Chances of getting remote work paying $65k/yr?

I’m thinking about changing my career, and becoming a developer (note: I have no developer experience/skills). The idea started when I read the article at FYI. The text that particularly appealed was 1. I could work remotely, 2. the average salary in web/app development is $93k, and 3. I can take free training online and within months be ready to apply for entry-level or junior web developer roles.

I’m left with the following questions, and would love input especially from any current gainfully employed developers!

  1. How many months of free online training would it realistically take in order to be qualified to pursue paid work? What can I expect a salary to be for that first role? What’s the possibility that it be a remote position?

  2. What’s the typical duration of remote web developer jobs?

  3. Within 3 years I’d love to secure a remote web developer paying at least $65k/yr, working a consistent M-F schedule. Is this realistic? Is further education needed in order to make this high of a salary?

Welcome @Dan.

These questions are difficult to answer because timeframes vary for everybody.

I think you would get a lot out of reading other posts in this category, especially those where people describe how they got their jobs after months / years of self study.

You could also search the category specifically for posts about remote positions, since there are added complexities on top of just getting a job, which frankly can be hard enough.

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Thanks. I’ll check them out. Is there a rough estimate of how many developer jobs are remote percent-wise?

I doubt it.

It depends heavily on the area. Some remote jobs still require you to be in a particular country / time zone.

Many jobs might not be advertised as remote, but can be negotiated into becoming remote depending on the company’s needs.

Many jobs aren’t even advertised, so just getting a percentage of those that are wouldn’t be especially helpful either.

However, remote jobs definitely exist, and can be obtained by self taught developers. So if that is your motivation, the best time to start learning is right now.

That said, you might find it extremely difficult to get your first job being remote. And doing the job remote as a junior developer is hard, too. You won’t have the support structure in place that beginning devs need. A friend of mine scored a remote internship and he found that very hard. He now works full time, on site, at anew company.

A more realistic timeline might be to try and get a junior dev position in something like 18 months to 2 years, and then try to leverage that into a remote position.

But starting from scratch, and depending on lots of variables, getting a job within 2 years is far from guaranteed.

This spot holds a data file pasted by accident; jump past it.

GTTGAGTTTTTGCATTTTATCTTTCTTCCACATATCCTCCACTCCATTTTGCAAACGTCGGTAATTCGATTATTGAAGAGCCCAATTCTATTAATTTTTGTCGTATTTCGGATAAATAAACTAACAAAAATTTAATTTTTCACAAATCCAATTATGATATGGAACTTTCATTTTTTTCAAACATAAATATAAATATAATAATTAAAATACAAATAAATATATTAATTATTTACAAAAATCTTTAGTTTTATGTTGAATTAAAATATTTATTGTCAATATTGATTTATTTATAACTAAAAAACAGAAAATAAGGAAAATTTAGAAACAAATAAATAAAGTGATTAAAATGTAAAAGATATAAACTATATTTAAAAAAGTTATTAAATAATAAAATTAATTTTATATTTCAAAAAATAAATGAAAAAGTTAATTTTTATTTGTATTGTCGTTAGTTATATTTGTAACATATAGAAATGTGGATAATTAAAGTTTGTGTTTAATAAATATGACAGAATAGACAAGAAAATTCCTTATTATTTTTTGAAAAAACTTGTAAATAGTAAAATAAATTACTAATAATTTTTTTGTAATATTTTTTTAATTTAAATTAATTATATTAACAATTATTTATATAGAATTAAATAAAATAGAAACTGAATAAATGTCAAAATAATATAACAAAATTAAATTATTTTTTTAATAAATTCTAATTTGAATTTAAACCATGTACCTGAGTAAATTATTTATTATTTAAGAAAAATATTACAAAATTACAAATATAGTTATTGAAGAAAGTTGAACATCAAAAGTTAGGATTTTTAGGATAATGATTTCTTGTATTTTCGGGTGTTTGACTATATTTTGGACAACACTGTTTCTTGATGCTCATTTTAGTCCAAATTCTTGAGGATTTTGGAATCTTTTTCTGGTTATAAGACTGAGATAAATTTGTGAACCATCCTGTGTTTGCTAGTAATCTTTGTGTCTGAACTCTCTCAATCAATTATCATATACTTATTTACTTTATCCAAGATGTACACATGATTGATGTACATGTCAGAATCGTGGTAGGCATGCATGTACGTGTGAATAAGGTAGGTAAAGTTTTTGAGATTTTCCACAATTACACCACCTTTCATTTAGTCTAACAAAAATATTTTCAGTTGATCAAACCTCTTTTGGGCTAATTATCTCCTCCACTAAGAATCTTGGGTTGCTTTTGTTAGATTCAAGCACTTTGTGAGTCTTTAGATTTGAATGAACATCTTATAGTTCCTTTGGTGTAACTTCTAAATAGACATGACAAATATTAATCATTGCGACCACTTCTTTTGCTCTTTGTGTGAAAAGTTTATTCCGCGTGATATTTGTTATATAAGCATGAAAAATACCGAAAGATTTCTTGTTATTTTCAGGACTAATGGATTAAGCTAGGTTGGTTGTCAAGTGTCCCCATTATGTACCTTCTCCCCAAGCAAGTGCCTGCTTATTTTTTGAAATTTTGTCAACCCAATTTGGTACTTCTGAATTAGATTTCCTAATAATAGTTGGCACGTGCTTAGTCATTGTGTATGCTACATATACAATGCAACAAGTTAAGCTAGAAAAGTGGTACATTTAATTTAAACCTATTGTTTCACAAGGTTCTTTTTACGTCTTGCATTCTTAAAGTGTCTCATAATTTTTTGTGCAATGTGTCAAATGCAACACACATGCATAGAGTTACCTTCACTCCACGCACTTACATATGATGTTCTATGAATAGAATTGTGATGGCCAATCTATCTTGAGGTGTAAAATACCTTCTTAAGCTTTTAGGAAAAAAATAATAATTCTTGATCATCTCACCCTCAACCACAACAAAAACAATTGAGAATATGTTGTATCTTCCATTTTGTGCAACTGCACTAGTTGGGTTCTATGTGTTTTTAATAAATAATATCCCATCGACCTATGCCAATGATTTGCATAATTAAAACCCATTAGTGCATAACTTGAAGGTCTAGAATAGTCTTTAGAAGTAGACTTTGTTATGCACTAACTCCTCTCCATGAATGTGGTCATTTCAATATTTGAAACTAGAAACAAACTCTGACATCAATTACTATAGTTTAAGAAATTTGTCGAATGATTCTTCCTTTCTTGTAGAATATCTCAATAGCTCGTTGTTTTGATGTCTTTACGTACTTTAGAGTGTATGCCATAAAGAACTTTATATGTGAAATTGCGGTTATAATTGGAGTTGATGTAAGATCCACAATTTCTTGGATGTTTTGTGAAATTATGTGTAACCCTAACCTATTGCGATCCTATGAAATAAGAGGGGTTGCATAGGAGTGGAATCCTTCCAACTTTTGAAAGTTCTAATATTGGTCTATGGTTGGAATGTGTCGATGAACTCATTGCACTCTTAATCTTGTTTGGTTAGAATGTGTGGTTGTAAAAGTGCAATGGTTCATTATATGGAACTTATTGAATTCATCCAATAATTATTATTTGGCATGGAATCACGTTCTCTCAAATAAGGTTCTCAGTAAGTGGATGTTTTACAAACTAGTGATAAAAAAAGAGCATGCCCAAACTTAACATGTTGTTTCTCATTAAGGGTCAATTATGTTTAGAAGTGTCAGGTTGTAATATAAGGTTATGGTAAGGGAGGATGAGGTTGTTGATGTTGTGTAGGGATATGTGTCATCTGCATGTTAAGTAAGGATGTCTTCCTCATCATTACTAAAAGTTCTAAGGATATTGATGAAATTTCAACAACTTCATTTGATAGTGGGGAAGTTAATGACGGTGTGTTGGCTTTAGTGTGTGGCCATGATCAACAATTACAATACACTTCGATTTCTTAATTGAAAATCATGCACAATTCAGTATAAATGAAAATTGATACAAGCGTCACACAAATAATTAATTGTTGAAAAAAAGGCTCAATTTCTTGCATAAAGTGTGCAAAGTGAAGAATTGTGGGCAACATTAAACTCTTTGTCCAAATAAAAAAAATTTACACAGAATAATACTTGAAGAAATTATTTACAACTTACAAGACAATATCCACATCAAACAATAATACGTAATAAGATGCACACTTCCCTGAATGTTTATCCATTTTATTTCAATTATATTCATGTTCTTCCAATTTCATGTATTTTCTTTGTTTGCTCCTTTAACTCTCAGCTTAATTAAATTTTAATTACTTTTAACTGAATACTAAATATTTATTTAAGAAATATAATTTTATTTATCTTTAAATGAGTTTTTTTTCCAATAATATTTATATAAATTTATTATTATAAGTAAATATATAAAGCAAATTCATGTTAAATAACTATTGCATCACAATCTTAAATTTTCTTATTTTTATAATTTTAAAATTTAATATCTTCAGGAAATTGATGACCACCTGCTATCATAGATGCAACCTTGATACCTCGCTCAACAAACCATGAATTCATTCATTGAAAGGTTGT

Your best bet is to start learning to code and determine whether this is even something you want to do full time.


Thanks for the advice. Lots to think about.

In terms of frontend web dev:

Without any prior experience but assuming you know your way around a computer, and studying at the very least 40hrs per week, I could expect a student to be quite comfortable with HTML/CSS/JS (which are the core languages of front-end) in about 4-6 months.

From here and with some luck you could find a position as an email dev or some static webdev position. If your JS is good you might find a position developing more dynamic sites but will also need some knowledge of JQuery or another JS library/framework.

Remuneration depends on location and your skills/knowledge, too hard to give a figure

3 years is a much more realistic timeframe. Salaries are dependent on location, a 65k/yr position is very possible for the US and parts of EU, a 65k/yr position in a less developed part of the world is less likely.

You need to pick a path. In web dev you can either go frontend or backend, and with experiece could do both as a fullstack developer.

This should help guide you down your chosen path:

In terms of frontend, to get an entry position I think developers need to be comfortable with:
JS + JS Framework (React, Vue, Angular…etc.)
Version Control

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Just to emphasise, it is likely to be very difficult to get a remote junior role. It is difficult from an employer perspective to train someone when they aren’t actually present, and it is difficult from an employee perspective to train remotely. It’s a really common question on the forums – the nature of the job means remote work is much more viable than in other industries, and the idea that there is a very good wage to be made from working remotely is an extremely attractive one. But hiring someone for remote work requires a very large amount of trust [to just get on with work], much moreso than hiring someone non-remotely.

Thank you! Super useful stuff.

that completely makes since.